Washington state Gov. Jay Inslee (D), a 2020 Democratic presidential candidate, signed a bill on Tuesday that could prove crucial in the nation's gerrymandering debate going forward.
The bill effectively ends what is known as "prison gerrymandering," in Washington, making the Evergreen State the fifth to do so. Prison gerrymandering occurs when a state accounts for inmates in state prisons in their prisons' districts rather than their home communities.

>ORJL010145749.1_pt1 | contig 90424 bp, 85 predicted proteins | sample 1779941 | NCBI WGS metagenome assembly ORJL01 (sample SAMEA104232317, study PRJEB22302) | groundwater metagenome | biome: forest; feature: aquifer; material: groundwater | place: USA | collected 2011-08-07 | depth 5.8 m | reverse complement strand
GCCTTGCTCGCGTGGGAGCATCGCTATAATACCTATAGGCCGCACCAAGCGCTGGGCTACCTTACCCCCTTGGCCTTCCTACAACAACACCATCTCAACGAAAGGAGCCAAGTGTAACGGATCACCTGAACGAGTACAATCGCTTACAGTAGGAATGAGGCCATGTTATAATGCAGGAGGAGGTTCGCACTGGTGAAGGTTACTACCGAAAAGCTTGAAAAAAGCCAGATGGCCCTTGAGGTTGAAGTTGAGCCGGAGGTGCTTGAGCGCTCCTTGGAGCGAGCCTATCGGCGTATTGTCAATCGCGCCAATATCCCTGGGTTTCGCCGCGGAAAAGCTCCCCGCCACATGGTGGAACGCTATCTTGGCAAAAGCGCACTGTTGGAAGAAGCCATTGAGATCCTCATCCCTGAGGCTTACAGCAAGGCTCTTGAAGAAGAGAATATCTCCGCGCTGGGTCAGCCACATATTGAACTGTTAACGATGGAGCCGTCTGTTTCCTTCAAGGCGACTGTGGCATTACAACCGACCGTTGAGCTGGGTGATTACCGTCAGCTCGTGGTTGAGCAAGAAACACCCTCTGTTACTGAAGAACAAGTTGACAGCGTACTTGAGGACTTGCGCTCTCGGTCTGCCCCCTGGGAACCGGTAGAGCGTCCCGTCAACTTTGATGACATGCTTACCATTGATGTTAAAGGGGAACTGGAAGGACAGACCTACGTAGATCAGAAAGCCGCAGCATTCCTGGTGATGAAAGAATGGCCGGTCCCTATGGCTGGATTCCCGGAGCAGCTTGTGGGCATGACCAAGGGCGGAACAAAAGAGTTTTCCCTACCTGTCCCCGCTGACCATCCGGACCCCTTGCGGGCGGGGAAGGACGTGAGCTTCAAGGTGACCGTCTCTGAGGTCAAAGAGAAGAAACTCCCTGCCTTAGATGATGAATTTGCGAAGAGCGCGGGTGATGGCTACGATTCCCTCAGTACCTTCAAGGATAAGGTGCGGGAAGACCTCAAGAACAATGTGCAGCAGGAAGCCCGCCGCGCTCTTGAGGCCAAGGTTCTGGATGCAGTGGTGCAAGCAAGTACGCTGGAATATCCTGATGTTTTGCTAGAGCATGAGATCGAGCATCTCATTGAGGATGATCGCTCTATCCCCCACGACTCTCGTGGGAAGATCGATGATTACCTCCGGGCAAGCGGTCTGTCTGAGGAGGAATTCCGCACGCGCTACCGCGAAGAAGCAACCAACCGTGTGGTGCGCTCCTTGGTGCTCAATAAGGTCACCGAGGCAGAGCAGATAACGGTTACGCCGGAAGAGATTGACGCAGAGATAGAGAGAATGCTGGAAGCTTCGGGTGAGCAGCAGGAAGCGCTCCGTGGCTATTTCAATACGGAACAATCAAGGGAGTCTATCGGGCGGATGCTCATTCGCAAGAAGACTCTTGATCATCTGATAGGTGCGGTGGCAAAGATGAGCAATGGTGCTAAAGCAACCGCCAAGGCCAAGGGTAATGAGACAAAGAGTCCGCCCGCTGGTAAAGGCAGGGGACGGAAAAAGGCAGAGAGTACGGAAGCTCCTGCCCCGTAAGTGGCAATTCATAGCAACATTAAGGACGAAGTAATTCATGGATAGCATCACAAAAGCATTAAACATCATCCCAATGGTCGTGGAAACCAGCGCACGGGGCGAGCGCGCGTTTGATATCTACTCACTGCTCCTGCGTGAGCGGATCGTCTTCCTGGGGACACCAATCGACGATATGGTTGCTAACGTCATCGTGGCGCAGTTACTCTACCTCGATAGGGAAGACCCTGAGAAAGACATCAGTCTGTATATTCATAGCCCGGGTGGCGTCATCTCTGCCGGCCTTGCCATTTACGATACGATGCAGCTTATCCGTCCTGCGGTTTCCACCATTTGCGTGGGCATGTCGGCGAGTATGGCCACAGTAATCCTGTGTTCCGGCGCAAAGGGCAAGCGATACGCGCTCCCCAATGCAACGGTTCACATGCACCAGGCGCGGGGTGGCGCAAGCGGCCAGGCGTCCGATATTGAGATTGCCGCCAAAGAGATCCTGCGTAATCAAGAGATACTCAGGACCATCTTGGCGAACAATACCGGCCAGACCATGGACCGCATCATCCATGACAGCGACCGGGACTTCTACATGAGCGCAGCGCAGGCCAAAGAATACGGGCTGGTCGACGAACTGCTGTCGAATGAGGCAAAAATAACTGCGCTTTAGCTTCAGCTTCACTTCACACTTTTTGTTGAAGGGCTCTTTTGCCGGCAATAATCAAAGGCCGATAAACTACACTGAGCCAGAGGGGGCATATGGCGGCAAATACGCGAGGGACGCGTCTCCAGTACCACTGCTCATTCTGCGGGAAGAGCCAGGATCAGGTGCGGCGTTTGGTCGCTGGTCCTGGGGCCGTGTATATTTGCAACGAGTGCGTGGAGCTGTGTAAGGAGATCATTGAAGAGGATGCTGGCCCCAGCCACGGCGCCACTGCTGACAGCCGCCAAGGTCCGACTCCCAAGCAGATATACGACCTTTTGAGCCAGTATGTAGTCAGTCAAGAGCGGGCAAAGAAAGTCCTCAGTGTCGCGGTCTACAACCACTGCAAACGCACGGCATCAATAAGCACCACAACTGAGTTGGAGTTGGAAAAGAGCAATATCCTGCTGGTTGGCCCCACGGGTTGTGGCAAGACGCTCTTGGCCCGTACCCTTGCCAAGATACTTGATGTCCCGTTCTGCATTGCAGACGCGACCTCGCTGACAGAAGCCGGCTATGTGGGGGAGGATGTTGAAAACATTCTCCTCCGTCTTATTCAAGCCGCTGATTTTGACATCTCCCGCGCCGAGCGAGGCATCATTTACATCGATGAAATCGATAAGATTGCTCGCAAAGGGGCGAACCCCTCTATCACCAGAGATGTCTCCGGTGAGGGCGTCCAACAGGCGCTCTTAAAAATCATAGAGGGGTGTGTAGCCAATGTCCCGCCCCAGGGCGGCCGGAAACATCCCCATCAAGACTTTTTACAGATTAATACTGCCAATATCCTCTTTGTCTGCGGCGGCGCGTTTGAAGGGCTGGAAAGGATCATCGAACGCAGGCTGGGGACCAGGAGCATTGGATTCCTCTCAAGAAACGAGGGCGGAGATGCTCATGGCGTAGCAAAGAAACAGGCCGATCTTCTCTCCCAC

In a statement released on Tuesday, the Prison Policy Initiative explained the decision's logic by pointing out that while all districts send people to prison, not all districts have prisons, which leads to "extra representation" for districts that do have prisons. Aleks Kajstura, the Legal Director of the Prison Policy Initiative said the law "offers Washington voters a fairer data set on which future districts will be drawn."
Washington joins California, Delaware, New York, and Maryland as the only states to expressly outlaw prison gerrymandering at the state-wide level, though a few others have measures in place at the local level.